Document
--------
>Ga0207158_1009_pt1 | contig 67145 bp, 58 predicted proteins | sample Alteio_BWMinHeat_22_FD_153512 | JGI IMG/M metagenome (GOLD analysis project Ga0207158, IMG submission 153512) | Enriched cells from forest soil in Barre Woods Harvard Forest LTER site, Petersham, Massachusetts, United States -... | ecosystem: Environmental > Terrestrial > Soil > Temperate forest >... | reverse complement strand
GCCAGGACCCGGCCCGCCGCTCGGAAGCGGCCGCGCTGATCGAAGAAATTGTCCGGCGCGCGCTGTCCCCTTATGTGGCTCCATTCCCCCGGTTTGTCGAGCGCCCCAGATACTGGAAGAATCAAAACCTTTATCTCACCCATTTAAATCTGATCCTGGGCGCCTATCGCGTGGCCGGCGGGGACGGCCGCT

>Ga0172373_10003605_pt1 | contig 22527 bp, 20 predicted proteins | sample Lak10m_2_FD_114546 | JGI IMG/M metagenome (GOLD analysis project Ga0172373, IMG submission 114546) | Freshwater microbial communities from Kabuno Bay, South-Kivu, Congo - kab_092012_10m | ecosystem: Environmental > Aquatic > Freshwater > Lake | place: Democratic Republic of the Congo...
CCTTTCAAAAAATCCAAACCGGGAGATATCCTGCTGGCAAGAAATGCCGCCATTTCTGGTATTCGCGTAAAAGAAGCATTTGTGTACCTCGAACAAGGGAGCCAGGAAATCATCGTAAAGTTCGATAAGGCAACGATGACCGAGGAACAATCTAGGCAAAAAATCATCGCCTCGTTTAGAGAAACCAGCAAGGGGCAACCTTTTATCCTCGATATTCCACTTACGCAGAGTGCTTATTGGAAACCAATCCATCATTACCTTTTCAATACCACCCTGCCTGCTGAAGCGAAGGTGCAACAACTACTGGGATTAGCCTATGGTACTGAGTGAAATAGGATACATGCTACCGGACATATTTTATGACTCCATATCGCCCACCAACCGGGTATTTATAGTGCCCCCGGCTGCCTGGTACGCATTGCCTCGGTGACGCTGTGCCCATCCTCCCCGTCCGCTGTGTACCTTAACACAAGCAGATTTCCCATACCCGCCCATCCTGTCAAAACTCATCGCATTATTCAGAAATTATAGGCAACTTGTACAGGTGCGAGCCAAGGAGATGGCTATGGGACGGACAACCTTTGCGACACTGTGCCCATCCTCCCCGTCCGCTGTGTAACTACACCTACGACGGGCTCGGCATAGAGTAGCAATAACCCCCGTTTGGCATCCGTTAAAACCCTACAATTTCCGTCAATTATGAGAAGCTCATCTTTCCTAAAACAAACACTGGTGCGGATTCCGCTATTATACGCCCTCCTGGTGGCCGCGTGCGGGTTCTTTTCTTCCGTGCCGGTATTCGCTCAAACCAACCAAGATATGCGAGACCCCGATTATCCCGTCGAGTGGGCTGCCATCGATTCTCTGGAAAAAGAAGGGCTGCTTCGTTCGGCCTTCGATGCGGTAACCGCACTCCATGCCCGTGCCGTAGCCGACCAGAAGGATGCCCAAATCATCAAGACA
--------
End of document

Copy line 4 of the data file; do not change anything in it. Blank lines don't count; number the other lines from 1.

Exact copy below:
CCTTTCAAAAAATCCAAACCGGGAGATATCCTGCTGGCAAGAAATGCCGCCATTTCTGGTATTCGCGTAAAAGAAGCATTTGTGTACCTCGAACAAGGGAGCCAGGAAATCATCGTAAAGTTCGATAAGGCAACGATGACCGAGGAACAATCTAGGCAAAAAATCATCGCCTCGTTTAGAGAAACCAGCAAGGGGCAACCTTTTATCCTCGATATTCCACTTACGCAGAGTGCTTATTGGAAACCAATCCATCATTACCTTTTCAATACCACCCTGCCTGCTGAAGCGAAGGTGCAACAACTACTGGGATTAGCCTATGGTACTGAGTGAAATAGGATACATGCTACCGGACATATTTTATGACTCCATATCGCCCACCAACCGGGTATTTATAGTGCCCCCGGCTGCCTGGTACGCATTGCCTCGGTGACGCTGTGCCCATCCTCCCCGTCCGCTGTGTACCTTAACACAAGCAGATTTCCCATACCCGCCCATCCTGTCAAAACTCATCGCATTATTCAGAAATTATAGGCAACTTGTACAGGTGCGAGCCAAGGAGATGGCTATGGGACGGACAACCTTTGCGACACTGTGCCCATCCTCCCCGTCCGCTGTGTAACTACACCTACGACGGGCTCGGCATAGAGTAGCAATAACCCCCGTTTGGCATCCGTTAAAACCCTACAATTTCCGTCAATTATGAGAAGCTCATCTTTCCTAAAACAAACACTGGTGCGGATTCCGCTATTATACGCCCTCCTGGTGGCCGCGTGCGGGTTCTTTTCTTCCGTGCCGGTATTCGCTCAAACCAACCAAGATATGCGAGACCCCGATTATCCCGTCGAGTGGGCTGCCATCGATTCTCTGGAAAAAGAAGGGCTGCTTCGTTCGGCCTTCGATGCGGTAACCGCACTCCATGCCCGTGCCGTAGCCGACCAGAAGGATGCCCAAATCATCAAGACA